The 214-strong Great Britain Special Olympic team have been acclimatising ahead of competition in Athens next week on the idyllic island of Skiathos.
It's a truly wonderful place to be and I'm with a wonderful group of people, some of whom are competing abroad for the first time.
Indeed, in some cases, it's the first time away from home and the familiar level of care and support that someone with a learning disability can need.
Just ahead of the competition, the team participates in what's known as the host town programme.
GB head of delegation Gordon McCormack said: "It's important that the athletes get used to making decisions for themselves and take responsibility for certain parts of their day-to-day routine.
"It's a wonderful experience for them; their communication starts to come out, they start to blossom as people trying to find out what life is all about."
It's my impression that the cultural experience gained from participation in a World Games is almost as important as that earned on the field.
The athletes and coaches have also been enjoying a special level of hospitality here, something that the Greeks like to call "filoxenia".
According to a local resident this tradition is based on the ancient Greek gods Zeus and Hermes.
As the story goes, the duo once posed as beggars and visited a small village.
They went from door to door asking for some sustenance and were turned down until they met one of the poorest villagers.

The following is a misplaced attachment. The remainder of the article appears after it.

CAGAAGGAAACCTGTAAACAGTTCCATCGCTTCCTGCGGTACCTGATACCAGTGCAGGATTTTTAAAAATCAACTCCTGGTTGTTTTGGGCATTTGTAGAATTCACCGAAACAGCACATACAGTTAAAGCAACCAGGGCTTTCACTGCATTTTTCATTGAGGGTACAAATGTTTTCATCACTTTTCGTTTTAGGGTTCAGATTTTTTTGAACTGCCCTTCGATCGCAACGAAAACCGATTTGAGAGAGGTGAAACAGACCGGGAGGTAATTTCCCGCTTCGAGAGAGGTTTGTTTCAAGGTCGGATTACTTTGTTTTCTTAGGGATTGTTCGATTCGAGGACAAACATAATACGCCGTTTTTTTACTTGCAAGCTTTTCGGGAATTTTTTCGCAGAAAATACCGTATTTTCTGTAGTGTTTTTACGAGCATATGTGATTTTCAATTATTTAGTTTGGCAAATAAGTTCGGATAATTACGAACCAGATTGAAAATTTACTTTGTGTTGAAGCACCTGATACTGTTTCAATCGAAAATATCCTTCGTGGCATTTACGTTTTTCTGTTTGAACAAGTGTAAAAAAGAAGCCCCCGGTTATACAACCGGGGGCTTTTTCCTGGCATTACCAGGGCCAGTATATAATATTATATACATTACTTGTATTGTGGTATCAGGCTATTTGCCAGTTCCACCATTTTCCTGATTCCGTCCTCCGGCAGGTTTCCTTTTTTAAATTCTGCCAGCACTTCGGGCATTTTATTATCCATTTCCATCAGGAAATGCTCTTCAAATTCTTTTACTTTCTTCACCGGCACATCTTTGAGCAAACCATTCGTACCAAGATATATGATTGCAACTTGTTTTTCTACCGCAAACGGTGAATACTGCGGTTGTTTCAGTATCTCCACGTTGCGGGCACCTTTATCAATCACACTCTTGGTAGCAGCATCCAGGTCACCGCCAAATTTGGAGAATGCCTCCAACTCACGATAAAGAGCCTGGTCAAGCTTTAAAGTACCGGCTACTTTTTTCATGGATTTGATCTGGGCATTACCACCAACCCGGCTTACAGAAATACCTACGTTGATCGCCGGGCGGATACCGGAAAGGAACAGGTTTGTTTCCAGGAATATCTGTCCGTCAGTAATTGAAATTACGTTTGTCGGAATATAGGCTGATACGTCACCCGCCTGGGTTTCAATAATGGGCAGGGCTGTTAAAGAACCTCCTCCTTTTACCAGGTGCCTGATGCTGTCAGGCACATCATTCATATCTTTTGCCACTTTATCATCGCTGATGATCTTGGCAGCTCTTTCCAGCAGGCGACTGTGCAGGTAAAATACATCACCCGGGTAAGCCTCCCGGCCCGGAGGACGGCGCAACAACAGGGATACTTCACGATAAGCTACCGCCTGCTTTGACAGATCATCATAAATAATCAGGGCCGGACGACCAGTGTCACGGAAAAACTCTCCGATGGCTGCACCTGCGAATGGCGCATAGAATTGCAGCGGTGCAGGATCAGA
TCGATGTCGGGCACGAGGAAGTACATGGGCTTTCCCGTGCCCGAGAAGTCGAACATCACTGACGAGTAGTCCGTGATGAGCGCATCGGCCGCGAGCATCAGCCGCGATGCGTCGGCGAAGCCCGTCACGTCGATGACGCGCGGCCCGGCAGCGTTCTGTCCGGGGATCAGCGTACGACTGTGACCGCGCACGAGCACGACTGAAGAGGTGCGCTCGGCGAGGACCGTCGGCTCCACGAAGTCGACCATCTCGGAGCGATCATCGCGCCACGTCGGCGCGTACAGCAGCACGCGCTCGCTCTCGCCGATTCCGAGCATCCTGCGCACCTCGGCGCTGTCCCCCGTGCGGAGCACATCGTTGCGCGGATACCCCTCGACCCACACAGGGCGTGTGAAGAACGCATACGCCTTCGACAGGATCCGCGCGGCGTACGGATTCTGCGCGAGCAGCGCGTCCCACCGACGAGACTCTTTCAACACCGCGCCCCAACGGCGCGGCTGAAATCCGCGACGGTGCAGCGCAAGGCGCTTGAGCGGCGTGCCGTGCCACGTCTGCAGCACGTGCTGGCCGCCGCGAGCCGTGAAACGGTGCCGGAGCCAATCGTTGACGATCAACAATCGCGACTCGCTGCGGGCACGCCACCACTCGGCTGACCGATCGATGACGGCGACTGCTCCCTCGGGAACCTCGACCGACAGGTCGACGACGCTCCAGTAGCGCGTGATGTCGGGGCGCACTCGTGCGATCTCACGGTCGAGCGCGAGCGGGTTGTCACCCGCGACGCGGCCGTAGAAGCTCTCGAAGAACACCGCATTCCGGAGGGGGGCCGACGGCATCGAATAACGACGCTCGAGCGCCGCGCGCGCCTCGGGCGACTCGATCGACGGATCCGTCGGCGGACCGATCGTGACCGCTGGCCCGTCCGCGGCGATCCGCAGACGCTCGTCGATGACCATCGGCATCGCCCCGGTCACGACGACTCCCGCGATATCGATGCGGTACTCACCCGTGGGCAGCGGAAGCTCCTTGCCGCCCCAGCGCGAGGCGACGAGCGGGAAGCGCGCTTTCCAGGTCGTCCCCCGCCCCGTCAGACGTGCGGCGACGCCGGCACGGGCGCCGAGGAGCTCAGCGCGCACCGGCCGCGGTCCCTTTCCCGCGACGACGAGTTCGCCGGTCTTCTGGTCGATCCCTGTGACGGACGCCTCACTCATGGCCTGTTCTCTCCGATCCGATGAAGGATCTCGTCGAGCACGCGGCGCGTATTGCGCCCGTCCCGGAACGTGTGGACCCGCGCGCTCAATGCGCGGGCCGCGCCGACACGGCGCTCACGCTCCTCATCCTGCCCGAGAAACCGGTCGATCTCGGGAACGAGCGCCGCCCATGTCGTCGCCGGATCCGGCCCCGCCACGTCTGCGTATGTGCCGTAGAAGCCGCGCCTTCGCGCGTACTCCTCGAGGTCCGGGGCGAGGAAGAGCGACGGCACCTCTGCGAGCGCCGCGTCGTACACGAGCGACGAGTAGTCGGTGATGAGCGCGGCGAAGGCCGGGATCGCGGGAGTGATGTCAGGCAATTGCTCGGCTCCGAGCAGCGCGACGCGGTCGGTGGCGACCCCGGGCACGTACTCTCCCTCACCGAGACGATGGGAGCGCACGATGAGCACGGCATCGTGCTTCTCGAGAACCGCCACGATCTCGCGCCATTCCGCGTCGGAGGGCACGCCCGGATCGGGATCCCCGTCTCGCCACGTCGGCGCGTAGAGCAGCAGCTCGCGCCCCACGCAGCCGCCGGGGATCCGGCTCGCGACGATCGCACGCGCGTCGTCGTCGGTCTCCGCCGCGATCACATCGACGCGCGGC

The family welcomed them in and gave them what little they had. A short time later, Zeus turned and asked his kind hosts for some more wine.
Embarrassed, the lady of the house said: "I'm so sorry, we have no more."
Zeus told the woman to look again, and when she did, the wine cask was full to the brim.
The story goes on to say that the rest of the village perished, yet the benevolent family survived and, to this day, the Greek tradition of being a kind and generous host may be attributed to this.
Whatever the truth of the tale, it's certainly been my experience that the people of Skiathos have been extremely welcoming and generous to our athletes, particularly considering the austere times that the country is experiencing.
Local hotels, tavernas and restaurants have offered free accommodation and meals, and everywhere the athletes go there is a warm smile or wave.
"The squad has been blown away by the reaction of local people and holidaymakers," said McCormack.
"People are standing up and applauding us every step of the way and that sort of spirit really does impact on the confidence and team spirit."
The athletes seem to appreciate all that has been done for them.
Yesterday on a visit to the Monastery of the Annunciation, a religious and inspirational place known as the heart of the Greek independence movement, judo athlete Alex Ferrier told me: "I'm having a brilliant time.
"I love meeting people from different countries and the weather is certainly better than it is in Glasgow."
Ferrier, like every single athlete I've spoken to, is looking forward to competing next week.
"I can't be nervous or I'll lose my concentration and I need to keep a balanced level of confidence," he said.
"I can't get over-confident or I'll lose - you have to keep level-headed when competing."
And with an attitude like that, how can the young man, or any of our athletes, fail?
The group travels to Athens on Friday with the opening ceremony taking place on Saturday. Competition starts in earnest the following day.
I'll be following the team closely and am very much looking forward to it.
With the inspirational stories that will no doubt emerge, I hope you are too.
Follow Paul's reports from the Special Olympics from 25 June - 4 July on Reporting Scotland, BBC One Scotland, BBC Radio Scotland 92-95 FM and 810 MW and online.